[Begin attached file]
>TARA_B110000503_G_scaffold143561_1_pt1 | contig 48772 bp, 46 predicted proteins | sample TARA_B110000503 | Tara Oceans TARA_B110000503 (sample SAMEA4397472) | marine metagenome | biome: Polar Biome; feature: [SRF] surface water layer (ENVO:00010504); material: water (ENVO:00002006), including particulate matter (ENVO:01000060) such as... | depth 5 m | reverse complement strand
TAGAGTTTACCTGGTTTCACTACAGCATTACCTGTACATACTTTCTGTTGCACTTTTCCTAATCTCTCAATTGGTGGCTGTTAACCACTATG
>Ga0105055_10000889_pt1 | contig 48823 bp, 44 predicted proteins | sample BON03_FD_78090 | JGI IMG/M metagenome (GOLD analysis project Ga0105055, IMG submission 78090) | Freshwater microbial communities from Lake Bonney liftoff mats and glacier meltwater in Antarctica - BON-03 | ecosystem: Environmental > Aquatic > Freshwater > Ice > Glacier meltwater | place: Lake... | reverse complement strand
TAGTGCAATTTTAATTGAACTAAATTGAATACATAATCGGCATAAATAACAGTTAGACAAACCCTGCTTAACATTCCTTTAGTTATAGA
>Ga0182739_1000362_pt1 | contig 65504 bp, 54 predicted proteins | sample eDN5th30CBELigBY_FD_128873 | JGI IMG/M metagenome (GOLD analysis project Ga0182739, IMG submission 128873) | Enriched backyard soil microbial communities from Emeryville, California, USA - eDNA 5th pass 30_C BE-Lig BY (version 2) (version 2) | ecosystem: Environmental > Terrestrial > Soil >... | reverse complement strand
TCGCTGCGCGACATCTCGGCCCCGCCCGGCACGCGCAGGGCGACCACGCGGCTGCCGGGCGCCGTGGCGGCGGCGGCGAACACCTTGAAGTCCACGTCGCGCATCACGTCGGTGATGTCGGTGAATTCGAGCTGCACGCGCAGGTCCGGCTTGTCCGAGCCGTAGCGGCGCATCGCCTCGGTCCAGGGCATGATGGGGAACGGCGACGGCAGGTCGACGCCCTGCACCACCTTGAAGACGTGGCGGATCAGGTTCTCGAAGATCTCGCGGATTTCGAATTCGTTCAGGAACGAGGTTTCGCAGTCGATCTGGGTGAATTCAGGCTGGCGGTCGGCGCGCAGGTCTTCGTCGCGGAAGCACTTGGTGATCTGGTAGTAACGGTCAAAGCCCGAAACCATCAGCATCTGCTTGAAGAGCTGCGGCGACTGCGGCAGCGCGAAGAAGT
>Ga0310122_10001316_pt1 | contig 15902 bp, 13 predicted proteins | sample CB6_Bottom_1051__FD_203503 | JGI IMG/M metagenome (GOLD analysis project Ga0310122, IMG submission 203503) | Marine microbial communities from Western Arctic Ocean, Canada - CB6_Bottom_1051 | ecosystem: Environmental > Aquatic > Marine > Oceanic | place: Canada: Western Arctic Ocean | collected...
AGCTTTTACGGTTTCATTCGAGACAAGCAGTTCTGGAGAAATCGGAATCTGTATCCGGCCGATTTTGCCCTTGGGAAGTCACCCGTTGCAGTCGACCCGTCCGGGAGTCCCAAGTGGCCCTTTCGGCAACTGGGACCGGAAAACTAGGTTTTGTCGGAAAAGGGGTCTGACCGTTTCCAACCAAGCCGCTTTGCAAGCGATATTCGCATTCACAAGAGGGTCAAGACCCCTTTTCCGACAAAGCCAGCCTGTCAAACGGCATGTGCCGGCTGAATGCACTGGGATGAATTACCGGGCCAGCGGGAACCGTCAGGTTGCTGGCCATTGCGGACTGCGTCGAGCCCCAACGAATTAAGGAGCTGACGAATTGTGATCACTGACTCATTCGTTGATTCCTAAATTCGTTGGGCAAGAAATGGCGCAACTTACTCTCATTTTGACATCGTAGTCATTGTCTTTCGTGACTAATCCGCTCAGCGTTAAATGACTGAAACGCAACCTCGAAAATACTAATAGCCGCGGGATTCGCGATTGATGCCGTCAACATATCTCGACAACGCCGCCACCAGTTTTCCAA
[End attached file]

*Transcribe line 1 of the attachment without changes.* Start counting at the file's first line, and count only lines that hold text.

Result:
>TARA_B110000503_G_scaffold143561_1_pt1 | contig 48772 bp, 46 predicted proteins | sample TARA_B110000503 | Tara Oceans TARA_B110000503 (sample SAMEA4397472) | marine metagenome | biome: Polar Biome; feature: [SRF] surface water layer (ENVO:00010504); material: water (ENVO:00002006), including particulate matter (ENVO:01000060) such as... | depth 5 m | reverse complement strand